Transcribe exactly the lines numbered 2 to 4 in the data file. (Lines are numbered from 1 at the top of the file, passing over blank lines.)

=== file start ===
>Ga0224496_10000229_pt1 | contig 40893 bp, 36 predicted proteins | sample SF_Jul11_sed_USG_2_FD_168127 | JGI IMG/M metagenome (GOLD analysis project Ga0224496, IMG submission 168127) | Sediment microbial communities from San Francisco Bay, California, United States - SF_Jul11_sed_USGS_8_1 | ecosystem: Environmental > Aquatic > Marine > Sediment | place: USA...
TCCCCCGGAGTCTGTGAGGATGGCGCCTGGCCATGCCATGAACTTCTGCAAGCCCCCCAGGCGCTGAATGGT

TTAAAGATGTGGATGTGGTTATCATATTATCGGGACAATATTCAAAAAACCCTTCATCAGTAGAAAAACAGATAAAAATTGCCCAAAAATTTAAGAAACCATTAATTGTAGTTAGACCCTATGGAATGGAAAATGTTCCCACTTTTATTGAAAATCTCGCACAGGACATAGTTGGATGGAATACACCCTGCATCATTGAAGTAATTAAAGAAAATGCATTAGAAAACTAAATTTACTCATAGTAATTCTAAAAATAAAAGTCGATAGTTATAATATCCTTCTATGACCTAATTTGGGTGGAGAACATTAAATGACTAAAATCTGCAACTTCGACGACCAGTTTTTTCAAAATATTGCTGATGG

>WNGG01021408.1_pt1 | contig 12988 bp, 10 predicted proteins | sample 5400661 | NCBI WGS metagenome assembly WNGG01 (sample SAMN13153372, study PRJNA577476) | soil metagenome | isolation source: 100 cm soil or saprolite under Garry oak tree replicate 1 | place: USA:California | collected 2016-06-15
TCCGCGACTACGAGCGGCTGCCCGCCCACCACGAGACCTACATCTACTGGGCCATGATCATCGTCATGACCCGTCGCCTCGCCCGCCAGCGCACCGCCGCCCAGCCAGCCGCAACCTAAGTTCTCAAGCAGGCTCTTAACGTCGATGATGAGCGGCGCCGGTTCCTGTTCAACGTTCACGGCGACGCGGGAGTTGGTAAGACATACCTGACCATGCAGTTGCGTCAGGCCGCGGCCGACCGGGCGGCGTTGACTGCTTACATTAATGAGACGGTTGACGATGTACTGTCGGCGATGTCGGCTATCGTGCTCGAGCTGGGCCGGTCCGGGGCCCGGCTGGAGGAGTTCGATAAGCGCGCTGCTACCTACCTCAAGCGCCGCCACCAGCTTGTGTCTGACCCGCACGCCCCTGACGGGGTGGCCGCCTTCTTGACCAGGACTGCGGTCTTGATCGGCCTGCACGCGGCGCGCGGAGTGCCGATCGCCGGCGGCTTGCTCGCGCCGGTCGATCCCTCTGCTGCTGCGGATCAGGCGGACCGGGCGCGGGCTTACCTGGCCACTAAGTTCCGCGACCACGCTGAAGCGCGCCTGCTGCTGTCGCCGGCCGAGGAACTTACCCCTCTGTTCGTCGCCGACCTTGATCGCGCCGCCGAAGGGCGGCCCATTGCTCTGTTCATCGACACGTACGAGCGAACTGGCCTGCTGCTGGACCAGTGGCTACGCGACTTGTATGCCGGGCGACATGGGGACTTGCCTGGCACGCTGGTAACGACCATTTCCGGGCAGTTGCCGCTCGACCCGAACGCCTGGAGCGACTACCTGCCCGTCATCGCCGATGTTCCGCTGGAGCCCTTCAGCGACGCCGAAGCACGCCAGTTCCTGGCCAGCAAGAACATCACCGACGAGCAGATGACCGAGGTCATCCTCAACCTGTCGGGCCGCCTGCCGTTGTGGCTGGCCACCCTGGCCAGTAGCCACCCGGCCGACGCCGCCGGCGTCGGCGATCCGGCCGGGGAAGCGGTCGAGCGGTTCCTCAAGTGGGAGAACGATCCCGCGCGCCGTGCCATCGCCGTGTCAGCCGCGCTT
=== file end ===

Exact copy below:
TCCCCCGGAGTCTGTGAGGATGGCGCCTGGCCATGCCATGAACTTCTGCAAGCCCCCCAGGCGCTGAATGGT

TTAAAGATGTGGATGTGGTTATCATATTATCGGGACAATATTCAAAAAACCCTTCATCAGTAGAAAAACAGATAAAAATTGCCCAAAAATTTAAGAAACCATTAATTGTAGTTAGACCCTATGGAATGGAAAATGTTCCCACTTTTATTGAAAATCTCGCACAGGACATAGTTGGATGGAATACACCCTGCATCATTGAAGTAATTAAAGAAAATGCATTAGAAAACTAAATTTACTCATAGTAATTCTAAAAATAAAAGTCGATAGTTATAATATCCTTCTATGACCTAATTTGGGTGGAGAACATTAAATGACTAAAATCTGCAACTTCGACGACCAGTTTTTTCAAAATATTGCTGATGG

>WNGG01021408.1_pt1 | contig 12988 bp, 10 predicted proteins | sample 5400661 | NCBI WGS metagenome assembly WNGG01 (sample SAMN13153372, study PRJNA577476) | soil metagenome | isolation source: 100 cm soil or saprolite under Garry oak tree replicate 1 | place: USA:California | collected 2016-06-15